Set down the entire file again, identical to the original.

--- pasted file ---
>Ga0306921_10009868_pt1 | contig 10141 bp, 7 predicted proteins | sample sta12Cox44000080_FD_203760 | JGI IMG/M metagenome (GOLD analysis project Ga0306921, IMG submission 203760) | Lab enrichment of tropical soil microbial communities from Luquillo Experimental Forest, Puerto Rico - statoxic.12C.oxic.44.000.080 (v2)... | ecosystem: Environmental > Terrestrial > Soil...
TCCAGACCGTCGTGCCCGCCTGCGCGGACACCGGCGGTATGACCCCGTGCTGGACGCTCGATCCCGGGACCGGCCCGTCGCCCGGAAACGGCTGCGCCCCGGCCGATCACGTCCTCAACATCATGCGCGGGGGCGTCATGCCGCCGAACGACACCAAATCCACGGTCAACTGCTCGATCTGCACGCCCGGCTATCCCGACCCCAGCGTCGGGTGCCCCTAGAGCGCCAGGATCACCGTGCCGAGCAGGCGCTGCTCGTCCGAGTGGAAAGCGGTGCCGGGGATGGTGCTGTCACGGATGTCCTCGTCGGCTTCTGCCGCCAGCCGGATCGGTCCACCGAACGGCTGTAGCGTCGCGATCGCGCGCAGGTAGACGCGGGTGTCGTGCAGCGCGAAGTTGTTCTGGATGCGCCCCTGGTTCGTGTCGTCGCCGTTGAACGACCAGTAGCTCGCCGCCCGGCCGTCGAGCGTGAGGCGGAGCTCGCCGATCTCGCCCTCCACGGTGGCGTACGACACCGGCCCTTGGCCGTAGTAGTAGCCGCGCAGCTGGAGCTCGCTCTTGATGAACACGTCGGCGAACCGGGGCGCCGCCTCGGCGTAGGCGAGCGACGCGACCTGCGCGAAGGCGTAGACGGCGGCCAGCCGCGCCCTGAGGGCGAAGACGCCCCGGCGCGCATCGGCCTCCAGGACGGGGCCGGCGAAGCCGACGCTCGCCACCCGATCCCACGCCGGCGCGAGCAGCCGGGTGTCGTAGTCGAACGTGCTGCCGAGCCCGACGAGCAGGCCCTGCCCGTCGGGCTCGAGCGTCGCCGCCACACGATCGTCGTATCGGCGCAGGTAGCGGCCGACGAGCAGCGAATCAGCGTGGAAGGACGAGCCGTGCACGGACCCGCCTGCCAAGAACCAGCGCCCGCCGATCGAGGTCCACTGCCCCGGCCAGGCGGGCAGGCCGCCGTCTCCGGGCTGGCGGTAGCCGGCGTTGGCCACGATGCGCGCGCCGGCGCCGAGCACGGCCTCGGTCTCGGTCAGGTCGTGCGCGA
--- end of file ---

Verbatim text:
>Ga0306921_10009868_pt1 | contig 10141 bp, 7 predicted proteins | sample sta12Cox44000080_FD_203760 | JGI IMG/M metagenome (GOLD analysis project Ga0306921, IMG submission 203760) | Lab enrichment of tropical soil microbial communities from Luquillo Experimental Forest, Puerto Rico - statoxic.12C.oxic.44.000.080 (v2)... | ecosystem: Environmental > Terrestrial > Soil...
TCCAGACCGTCGTGCCCGCCTGCGCGGACACCGGCGGTATGACCCCGTGCTGGACGCTCGATCCCGGGACCGGCCCGTCGCCCGGAAACGGCTGCGCCCCGGCCGATCACGTCCTCAACATCATGCGCGGGGGCGTCATGCCGCCGAACGACACCAAATCCACGGTCAACTGCTCGATCTGCACGCCCGGCTATCCCGACCCCAGCGTCGGGTGCCCCTAGAGCGCCAGGATCACCGTGCCGAGCAGGCGCTGCTCGTCCGAGTGGAAAGCGGTGCCGGGGATGGTGCTGTCACGGATGTCCTCGTCGGCTTCTGCCGCCAGCCGGATCGGTCCACCGAACGGCTGTAGCGTCGCGATCGCGCGCAGGTAGACGCGGGTGTCGTGCAGCGCGAAGTTGTTCTGGATGCGCCCCTGGTTCGTGTCGTCGCCGTTGAACGACCAGTAGCTCGCCGCCCGGCCGTCGAGCGTGAGGCGGAGCTCGCCGATCTCGCCCTCCACGGTGGCGTACGACACCGGCCCTTGGCCGTAGTAGTAGCCGCGCAGCTGGAGCTCGCTCTTGATGAACACGTCGGCGAACCGGGGCGCCGCCTCGGCGTAGGCGAGCGACGCGACCTGCGCGAAGGCGTAGACGGCGGCCAGCCGCGCCCTGAGGGCGAAGACGCCCCGGCGCGCATCGGCCTCCAGGACGGGGCCGGCGAAGCCGACGCTCGCCACCCGATCCCACGCCGGCGCGAGCAGCCGGGTGTCGTAGTCGAACGTGCTGCCGAGCCCGACGAGCAGGCCCTGCCCGTCGGGCTCGAGCGTCGCCGCCACACGATCGTCGTATCGGCGCAGGTAGCGGCCGACGAGCAGCGAATCAGCGTGGAAGGACGAGCCGTGCACGGACCCGCCTGCCAAGAACCAGCGCCCGCCGATCGAGGTCCACTGCCCCGGCCAGGCGGGCAGGCCGCCGTCTCCGGGCTGGCGGTAGCCGGCGTTGGCCACGATGCGCGCGCCGGCGCCGAGCACGGCCTCGGTCTCGGTCAGGTCGTGCGCGA